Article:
WRAPUP 2-New U.S. tax rules chill 'inversion' deal-making; shares dive
* U.S. moves against tax-avoidance "inversion" deals
* Burger King-Tim Horton deal to proceed
* Action may deter Pfizer from returning to bid for AstraZeneca (Recasts with Medtronic comments, update stock moves)
By Kevin Drawbaugh and Soyoung Kim
WASHINGTON/NEW YORK, Sept 23 (Reuters) - Tough new U.S. rules on corporate "inversions" on Tuesday sent a chill through the market for the tax-avoidance deals, both pending and potential, with share prices falling sharply in nearly a dozen companies on both sides of the Atlantic.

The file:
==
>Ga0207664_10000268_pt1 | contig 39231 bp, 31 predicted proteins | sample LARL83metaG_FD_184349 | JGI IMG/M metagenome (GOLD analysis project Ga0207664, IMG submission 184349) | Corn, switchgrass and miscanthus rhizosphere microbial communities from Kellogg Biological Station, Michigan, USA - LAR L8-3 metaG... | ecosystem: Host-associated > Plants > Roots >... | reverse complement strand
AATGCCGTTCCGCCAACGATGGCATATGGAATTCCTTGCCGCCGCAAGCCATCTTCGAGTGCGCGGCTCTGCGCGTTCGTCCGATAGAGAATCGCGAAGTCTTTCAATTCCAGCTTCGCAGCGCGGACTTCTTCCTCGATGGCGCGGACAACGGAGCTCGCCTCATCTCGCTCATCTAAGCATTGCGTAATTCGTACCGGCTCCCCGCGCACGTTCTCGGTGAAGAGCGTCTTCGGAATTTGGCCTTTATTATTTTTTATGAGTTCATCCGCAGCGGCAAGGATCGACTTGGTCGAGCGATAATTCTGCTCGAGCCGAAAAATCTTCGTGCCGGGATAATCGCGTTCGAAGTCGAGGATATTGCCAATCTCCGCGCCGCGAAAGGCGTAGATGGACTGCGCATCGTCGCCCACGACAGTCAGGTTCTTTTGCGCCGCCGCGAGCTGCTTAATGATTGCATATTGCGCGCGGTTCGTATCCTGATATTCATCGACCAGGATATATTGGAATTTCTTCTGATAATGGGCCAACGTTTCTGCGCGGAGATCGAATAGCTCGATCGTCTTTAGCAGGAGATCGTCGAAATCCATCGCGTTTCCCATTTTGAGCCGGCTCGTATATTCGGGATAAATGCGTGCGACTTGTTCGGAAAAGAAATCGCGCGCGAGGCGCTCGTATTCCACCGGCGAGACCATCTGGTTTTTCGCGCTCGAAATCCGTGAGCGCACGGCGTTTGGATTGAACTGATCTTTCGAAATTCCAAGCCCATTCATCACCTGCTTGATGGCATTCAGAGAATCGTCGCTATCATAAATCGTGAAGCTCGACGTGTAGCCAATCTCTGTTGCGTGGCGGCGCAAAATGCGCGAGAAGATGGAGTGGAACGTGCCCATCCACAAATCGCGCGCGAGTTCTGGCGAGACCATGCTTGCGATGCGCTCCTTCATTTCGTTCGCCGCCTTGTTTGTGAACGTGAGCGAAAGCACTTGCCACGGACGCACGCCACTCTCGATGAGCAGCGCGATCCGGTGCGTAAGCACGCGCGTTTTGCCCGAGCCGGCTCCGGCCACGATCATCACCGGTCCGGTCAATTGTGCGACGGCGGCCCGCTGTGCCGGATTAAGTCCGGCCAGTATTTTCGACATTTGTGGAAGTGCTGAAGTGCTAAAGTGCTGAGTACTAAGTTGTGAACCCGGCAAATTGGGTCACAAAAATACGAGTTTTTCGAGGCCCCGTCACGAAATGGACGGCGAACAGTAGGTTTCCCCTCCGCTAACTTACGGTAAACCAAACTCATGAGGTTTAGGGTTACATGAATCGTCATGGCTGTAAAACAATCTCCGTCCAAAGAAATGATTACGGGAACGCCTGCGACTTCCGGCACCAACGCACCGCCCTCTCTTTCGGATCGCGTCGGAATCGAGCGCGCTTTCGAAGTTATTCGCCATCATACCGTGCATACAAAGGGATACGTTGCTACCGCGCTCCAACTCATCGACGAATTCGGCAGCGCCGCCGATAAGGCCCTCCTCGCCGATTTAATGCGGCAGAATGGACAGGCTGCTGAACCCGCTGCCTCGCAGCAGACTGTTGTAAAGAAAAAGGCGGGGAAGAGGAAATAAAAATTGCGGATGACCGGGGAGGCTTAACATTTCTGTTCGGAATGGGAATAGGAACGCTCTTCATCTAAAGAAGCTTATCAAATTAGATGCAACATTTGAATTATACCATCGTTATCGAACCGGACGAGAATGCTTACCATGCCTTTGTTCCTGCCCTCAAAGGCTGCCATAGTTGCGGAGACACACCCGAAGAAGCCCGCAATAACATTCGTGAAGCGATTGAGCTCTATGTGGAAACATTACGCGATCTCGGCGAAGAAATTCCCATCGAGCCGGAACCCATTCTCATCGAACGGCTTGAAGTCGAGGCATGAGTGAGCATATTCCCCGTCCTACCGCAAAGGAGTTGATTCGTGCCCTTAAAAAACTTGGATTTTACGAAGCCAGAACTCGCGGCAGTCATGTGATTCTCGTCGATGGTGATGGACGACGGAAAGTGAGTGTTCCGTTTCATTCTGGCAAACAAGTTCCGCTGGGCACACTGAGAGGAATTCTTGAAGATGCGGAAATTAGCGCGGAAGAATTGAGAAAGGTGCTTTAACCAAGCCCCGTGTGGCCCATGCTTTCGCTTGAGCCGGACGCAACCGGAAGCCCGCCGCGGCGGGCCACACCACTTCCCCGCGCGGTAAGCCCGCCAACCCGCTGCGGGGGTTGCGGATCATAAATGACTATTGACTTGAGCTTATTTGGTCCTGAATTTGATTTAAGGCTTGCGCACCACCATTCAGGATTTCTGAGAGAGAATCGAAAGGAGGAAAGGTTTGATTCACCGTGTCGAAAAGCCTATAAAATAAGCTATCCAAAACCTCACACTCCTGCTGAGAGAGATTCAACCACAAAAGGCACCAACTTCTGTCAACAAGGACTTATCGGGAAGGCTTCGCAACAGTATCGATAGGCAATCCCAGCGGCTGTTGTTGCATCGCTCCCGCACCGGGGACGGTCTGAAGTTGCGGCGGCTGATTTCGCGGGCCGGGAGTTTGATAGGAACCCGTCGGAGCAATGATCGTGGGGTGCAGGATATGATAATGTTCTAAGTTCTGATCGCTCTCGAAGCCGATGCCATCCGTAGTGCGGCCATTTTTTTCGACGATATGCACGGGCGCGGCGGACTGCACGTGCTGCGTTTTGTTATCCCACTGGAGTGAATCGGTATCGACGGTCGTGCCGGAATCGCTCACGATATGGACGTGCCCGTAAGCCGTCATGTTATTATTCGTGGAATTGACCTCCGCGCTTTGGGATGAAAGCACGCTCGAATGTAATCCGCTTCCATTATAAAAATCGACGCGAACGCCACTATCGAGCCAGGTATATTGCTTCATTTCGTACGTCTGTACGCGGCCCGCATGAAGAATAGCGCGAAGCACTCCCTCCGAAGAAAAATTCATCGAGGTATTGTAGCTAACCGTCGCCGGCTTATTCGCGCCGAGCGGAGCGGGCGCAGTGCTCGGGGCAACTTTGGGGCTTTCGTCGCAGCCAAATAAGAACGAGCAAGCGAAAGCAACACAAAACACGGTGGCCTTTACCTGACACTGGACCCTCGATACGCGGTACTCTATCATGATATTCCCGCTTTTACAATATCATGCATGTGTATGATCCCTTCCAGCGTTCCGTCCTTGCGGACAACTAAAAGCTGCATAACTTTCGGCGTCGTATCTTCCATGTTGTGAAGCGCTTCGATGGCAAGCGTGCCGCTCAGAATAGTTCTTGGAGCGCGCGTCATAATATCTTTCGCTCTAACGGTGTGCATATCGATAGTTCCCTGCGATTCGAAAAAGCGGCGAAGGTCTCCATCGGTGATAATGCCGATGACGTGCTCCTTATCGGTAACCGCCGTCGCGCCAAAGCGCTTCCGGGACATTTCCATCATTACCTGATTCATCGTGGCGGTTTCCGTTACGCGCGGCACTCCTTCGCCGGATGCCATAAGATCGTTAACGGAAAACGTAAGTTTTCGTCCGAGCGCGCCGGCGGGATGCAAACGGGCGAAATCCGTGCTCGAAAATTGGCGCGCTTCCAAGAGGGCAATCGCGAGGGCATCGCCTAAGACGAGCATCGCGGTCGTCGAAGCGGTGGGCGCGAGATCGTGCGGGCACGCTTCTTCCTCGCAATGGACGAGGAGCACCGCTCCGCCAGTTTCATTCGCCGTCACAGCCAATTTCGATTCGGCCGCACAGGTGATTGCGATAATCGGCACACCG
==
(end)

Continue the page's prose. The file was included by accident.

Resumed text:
As investors sold stocks involved in inversions, in which U.S. companies escape high taxes at home by redomiciling abroad, analysts and tax lawyers were surveying the damage to deals currently in the works and the outlook for future transactions.
Despite new rules that will make some inversions costlier and others more difficult to do, Burger King Worldwide Inc said it will proceed with its $11.5 billion deal with Canada's Tim Hortons Inc, stressing that the transaction was not about tax benefits.
In announcing their intention to proceed, the two companies said in a statement: "This deal has always been driven by long-term growth and not by tax benefits."
The U.S. Treasury Department unveiled harsher-than-expected changes late on Monday to the existing rule book for inversions, which have surged this year and caused concern in Washington about the threat posed to the U.S. corporate income tax base. Continued...